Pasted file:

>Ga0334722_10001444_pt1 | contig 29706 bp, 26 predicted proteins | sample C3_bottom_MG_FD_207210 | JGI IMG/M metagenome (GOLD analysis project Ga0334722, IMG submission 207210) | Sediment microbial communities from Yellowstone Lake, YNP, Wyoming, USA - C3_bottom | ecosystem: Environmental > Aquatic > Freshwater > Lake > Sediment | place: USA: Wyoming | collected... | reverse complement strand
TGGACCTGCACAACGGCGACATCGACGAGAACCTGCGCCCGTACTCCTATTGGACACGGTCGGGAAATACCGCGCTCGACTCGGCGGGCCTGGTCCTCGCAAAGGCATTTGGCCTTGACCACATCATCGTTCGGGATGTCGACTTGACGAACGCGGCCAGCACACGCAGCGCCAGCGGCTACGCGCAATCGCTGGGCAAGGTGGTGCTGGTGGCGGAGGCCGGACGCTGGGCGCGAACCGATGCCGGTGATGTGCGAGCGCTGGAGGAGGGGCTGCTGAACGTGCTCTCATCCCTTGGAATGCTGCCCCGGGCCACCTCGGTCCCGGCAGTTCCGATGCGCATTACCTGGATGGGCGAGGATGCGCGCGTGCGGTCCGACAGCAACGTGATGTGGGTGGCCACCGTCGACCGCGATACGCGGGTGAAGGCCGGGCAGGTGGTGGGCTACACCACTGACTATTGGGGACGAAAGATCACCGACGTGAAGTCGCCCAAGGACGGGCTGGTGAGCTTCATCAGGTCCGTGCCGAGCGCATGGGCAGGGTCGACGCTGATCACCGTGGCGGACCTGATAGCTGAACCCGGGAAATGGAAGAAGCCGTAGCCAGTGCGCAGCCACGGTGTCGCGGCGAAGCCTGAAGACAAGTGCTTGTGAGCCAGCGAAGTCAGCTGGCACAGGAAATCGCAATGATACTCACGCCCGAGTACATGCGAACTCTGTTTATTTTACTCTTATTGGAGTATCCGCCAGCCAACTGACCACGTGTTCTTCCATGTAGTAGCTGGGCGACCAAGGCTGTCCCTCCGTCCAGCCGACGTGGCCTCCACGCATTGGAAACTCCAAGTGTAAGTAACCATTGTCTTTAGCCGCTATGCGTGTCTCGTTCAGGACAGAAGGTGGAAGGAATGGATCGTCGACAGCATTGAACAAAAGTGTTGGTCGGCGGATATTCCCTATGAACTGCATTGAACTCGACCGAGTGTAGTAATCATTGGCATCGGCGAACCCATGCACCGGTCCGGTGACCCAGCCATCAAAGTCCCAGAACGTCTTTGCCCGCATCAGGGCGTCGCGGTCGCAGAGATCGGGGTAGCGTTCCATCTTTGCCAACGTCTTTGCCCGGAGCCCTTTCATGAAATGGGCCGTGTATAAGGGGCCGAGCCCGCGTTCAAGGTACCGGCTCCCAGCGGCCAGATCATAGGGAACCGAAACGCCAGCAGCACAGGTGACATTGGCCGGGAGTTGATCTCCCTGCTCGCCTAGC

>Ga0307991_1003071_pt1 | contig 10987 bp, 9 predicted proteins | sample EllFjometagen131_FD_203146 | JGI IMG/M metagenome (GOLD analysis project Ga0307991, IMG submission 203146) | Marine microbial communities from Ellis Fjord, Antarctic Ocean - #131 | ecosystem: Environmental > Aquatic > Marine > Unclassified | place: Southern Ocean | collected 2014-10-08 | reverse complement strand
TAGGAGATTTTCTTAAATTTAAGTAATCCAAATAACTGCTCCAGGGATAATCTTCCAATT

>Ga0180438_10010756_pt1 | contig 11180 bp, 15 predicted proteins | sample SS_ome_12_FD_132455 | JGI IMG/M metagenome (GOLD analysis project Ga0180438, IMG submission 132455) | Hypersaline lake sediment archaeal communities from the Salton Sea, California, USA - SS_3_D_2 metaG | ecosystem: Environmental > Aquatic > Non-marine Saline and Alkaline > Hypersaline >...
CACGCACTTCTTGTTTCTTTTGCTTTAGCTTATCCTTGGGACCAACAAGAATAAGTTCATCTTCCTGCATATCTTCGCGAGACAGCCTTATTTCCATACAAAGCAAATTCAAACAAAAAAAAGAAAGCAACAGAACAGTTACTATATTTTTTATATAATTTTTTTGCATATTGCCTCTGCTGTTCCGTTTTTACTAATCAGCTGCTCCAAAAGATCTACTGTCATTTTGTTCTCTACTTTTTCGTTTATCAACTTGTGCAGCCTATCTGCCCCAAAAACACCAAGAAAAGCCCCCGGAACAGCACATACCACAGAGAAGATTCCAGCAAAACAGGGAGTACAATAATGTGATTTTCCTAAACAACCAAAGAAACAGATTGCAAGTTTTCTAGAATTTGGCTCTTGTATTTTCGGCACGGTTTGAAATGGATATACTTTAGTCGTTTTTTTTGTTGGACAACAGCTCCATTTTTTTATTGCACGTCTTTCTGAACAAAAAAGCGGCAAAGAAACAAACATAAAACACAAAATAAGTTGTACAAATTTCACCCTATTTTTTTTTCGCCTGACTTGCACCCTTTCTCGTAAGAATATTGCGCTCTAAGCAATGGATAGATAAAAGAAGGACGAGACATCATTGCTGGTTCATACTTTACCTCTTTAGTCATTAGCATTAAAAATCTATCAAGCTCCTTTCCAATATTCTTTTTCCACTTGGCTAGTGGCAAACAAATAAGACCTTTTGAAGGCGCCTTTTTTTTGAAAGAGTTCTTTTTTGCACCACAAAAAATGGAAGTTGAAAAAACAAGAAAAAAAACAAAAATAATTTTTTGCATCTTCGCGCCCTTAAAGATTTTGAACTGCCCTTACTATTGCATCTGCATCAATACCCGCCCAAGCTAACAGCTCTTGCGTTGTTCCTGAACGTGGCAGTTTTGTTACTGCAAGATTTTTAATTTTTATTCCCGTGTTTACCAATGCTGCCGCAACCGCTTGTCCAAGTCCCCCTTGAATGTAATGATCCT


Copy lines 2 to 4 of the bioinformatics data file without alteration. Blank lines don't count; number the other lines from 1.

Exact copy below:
TGGACCTGCACAACGGCGACATCGACGAGAACCTGCGCCCGTACTCCTATTGGACACGGTCGGGAAATACCGCGCTCGACTCGGCGGGCCTGGTCCTCGCAAAGGCATTTGGCCTTGACCACATCATCGTTCGGGATGTCGACTTGACGAACGCGGCCAGCACACGCAGCGCCAGCGGCTACGCGCAATCGCTGGGCAAGGTGGTGCTGGTGGCGGAGGCCGGACGCTGGGCGCGAACCGATGCCGGTGATGTGCGAGCGCTGGAGGAGGGGCTGCTGAACGTGCTCTCATCCCTTGGAATGCTGCCCCGGGCCACCTCGGTCCCGGCAGTTCCGATGCGCATTACCTGGATGGGCGAGGATGCGCGCGTGCGGTCCGACAGCAACGTGATGTGGGTGGCCACCGTCGACCGCGATACGCGGGTGAAGGCCGGGCAGGTGGTGGGCTACACCACTGACTATTGGGGACGAAAGATCACCGACGTGAAGTCGCCCAAGGACGGGCTGGTGAGCTTCATCAGGTCCGTGCCGAGCGCATGGGCAGGGTCGACGCTGATCACCGTGGCGGACCTGATAGCTGAACCCGGGAAATGGAAGAAGCCGTAGCCAGTGCGCAGCCACGGTGTCGCGGCGAAGCCTGAAGACAAGTGCTTGTGAGCCAGCGAAGTCAGCTGGCACAGGAAATCGCAATGATACTCACGCCCGAGTACATGCGAACTCTGTTTATTTTACTCTTATTGGAGTATCCGCCAGCCAACTGACCACGTGTTCTTCCATGTAGTAGCTGGGCGACCAAGGCTGTCCCTCCGTCCAGCCGACGTGGCCTCCACGCATTGGAAACTCCAAGTGTAAGTAACCATTGTCTTTAGCCGCTATGCGTGTCTCGTTCAGGACAGAAGGTGGAAGGAATGGATCGTCGACAGCATTGAACAAAAGTGTTGGTCGGCGGATATTCCCTATGAACTGCATTGAACTCGACCGAGTGTAGTAATCATTGGCATCGGCGAACCCATGCACCGGTCCGGTGACCCAGCCATCAAAGTCCCAGAACGTCTTTGCCCGCATCAGGGCGTCGCGGTCGCAGAGATCGGGGTAGCGTTCCATCTTTGCCAACGTCTTTGCCCGGAGCCCTTTCATGAAATGGGCCGTGTATAAGGGGCCGAGCCCGCGTTCAAGGTACCGGCTCCCAGCGGCCAGATCATAGGGAACCGAAACGCCAGCAGCACAGGTGACATTGGCCGGGAGTTGATCTCCCTGCTCGCCTAGC

>Ga0307991_1003071_pt1 | contig 10987 bp, 9 predicted proteins | sample EllFjometagen131_FD_203146 | JGI IMG/M metagenome (GOLD analysis project Ga0307991, IMG submission 203146) | Marine microbial communities from Ellis Fjord, Antarctic Ocean - #131 | ecosystem: Environmental > Aquatic > Marine > Unclassified | place: Southern Ocean | collected 2014-10-08 | reverse complement strand
TAGGAGATTTTCTTAAATTTAAGTAATCCAAATAACTGCTCCAGGGATAATCTTCCAATT